Stockton to Receive Boost from New International Centre

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A new international study centre for the area of Stockton has been dubbed as a "great boost" for the region by the council's leader.

The ISC, which is based at Durham University's Queen's campus in Thornaby, will be managed by private education provider Study Group.

Due to open in September and accepting students from around the world, those attending the ISC will be in the area year-round.

Commenting on the study centre, council leader Bob Crook said: "The Durham University name carries enormous worldwide prestige and while the arrival of international students will raise the borough's profile overseas, it will be a great boost for Stockton town centre too."

In particular, councillors suggest that the ISC's global focus will make it a perfect fit for the ambitions of the town centre. Businesses are also likely to welcome the additional students to the region, who will bring added trade to those offering places to eat, shop and drink.

Another beneficiary will be purpose-built student accommodation providers and developers such as those looking to convert the former Swallow Hotel into student housing.

Professor Antony Long, Deputy Vice-Chancellor of Durham University, added: "Durham University is fully committed to Queen's Campus and to delivering high quality education at Stockton-on-Tees and Teesside. The ISC will bring many hundreds of students from around the world to Stockton each year and we look forward to welcoming the first to Queens Campus in September."

There were concerns the number of students on-site would fall to only 200 this year, but it is has since emerged that the number of students on campus will reach 1,700, and the number of ISC students attending will grow as the scheme develops.


UCAS Data Highlights Struggling Universities

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Data released by UCAS has revealed that some universities are losing students at a significant rate.

In an increasingly competitive market, universities including Sunderland, Southampton Solent, London Metropolitan, Cumbria and Wolverhampton have suffered from a substantial decline in the number of acceptances from 18-year-old UK students in the past four years.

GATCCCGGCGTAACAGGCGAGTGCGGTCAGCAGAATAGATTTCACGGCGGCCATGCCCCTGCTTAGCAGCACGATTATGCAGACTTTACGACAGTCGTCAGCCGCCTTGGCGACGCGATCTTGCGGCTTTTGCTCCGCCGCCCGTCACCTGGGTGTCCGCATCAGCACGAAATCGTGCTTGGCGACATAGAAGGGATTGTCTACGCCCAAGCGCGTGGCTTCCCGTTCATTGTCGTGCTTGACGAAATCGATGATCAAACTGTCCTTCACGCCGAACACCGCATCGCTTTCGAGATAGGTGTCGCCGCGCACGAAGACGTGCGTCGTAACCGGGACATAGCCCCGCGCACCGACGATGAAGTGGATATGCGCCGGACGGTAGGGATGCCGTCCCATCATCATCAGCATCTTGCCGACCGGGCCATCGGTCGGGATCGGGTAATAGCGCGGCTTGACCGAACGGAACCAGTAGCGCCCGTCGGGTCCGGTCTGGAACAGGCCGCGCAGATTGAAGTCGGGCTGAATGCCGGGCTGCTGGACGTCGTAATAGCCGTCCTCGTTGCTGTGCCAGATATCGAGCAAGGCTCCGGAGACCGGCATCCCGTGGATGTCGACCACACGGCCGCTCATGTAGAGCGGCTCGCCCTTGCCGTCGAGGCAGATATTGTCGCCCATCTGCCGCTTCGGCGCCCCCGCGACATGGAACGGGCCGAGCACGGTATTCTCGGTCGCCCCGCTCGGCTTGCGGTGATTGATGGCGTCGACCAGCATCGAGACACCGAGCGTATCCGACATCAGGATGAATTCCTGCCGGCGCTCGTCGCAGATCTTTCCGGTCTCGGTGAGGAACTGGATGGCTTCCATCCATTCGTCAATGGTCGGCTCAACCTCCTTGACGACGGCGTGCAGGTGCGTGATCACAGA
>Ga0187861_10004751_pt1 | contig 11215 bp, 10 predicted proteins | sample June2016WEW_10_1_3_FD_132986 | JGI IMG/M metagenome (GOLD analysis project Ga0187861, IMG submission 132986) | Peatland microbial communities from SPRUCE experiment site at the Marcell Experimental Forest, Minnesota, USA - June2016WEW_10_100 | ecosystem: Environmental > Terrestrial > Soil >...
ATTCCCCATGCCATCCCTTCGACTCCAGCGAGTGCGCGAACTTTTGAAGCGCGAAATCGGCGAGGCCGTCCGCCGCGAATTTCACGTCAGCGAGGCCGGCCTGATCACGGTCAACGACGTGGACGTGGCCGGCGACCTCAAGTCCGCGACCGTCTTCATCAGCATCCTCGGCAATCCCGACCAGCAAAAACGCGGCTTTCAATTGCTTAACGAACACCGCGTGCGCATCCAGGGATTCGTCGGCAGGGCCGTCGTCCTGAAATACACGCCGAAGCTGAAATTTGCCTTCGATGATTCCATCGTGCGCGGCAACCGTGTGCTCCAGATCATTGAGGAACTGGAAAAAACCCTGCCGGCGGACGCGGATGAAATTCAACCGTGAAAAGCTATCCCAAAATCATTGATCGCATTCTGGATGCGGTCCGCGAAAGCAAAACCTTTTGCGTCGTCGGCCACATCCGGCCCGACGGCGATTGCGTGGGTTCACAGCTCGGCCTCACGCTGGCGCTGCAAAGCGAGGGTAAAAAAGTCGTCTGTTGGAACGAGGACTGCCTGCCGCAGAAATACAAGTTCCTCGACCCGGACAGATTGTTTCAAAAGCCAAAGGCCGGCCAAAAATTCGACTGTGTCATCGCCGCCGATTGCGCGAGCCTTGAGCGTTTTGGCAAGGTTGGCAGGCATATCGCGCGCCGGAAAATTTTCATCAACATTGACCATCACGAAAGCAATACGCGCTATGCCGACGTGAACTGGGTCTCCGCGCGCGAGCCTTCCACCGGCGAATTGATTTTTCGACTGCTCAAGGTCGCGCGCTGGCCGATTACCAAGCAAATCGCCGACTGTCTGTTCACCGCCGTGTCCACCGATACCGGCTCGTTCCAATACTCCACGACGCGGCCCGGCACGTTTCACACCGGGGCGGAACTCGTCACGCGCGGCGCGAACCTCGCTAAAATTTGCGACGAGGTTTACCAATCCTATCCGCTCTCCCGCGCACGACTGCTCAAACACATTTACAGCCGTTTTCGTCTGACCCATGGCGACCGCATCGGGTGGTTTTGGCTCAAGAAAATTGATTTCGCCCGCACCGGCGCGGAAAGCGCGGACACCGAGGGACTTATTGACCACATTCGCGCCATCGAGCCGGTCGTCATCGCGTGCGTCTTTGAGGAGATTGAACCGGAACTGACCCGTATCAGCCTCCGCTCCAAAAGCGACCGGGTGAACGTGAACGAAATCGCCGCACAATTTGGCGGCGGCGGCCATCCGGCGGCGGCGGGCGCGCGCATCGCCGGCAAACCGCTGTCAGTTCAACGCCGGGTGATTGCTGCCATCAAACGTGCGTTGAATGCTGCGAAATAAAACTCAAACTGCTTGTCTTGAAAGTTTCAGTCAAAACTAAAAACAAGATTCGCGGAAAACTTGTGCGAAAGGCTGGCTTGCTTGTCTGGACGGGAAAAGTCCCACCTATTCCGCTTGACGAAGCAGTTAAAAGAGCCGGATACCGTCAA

University vice-chancellors say that since the removal of the cap on student numbers, competition for students has never been so fierce.

According to UCAS, Sunderland University reported a decline of 26% in the number of 18-year-old UK students who accepted places, and 32% since 2012, when the cap was removed.

Both Sunderland and Southampton Solent were hit the hardest last year, however London Metropolitan University was also down, with a 14% reduction in 18-year-old UK acceptances. However, since 2012 when the cap was lifted the number of 18-year-old UK acceptances have fallen by 45%.

Other big losers included Cumbria University, down 13% and Wolverhampton University, which reported a 12% fall.

Sunderland University has indicated its prepared for the reduction in 18-year-old acceptances and has worked hard to increase its intake of mature students to help compensate the fall.

Meanwhile Prof Graham Baldwin, Southampton Solent University's vice chancellor, said of the figures: "This is the most competitive student market I can ever remember. There is much more use of unconditional offers, institutions offering financial incentives and other tactics. Everyone is going to extreme lengths to engage students and pull them in. Things have changed very, very quickly."

Jo Johnson, the minister for universities, has indicated in the past that there must be room for "market exit" in the system, however the question of whether a university would be allowed to go bankrupt is open for debate.


Student Loan Debt Put up for Sale

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The UK government has begun the process of selling more student loan debt to the private financial sector.

Loans made to students in England between 2002 and 2006 will be included in the sale, which will be followed by other pre-2012 loans, with the aim to raise £12bn.

Although Universities Minister Jo Johnson said the sale would have no impact to those with student loans, the National Union of Students said it was an "ugly move on students".

The government has always aimed to sell the student loan book to private investors and over the next four years it will dispose of the loans from before 2012, when tuition fees in England were increased to £9,000 a year.

The new tranche of loans being put up for sale, dating from 2002 to 2006, come with a face value of £4bn and the government has promised that despite the sale there will be no changes to the terms and conditions for borrowers, ensuring the rate of repayment for former students remains the same.

Although Universities Minister Jo Johnson said the sale is part of the drive to bring public finances under control, the National Union of Students have warned it could begin a process in which loans are made more attractive to private buyers, at the expense of students.

Both Labour and the Liberal Democrats also condemned the plans.

Labour's shadow education secretary, Angela Rayner, said: "This government never learn any lessons, this sale will do nothing to ease the burden of debt piled on students by the Tories who have trebled tuition fees and scrapped maintenance grants."

However, Nick Hillman, director of the Higher Education Policy Institute, suggested there was plenty of misinformation about the sale of student loans and the main issue was ensuring good value for the taxpayer.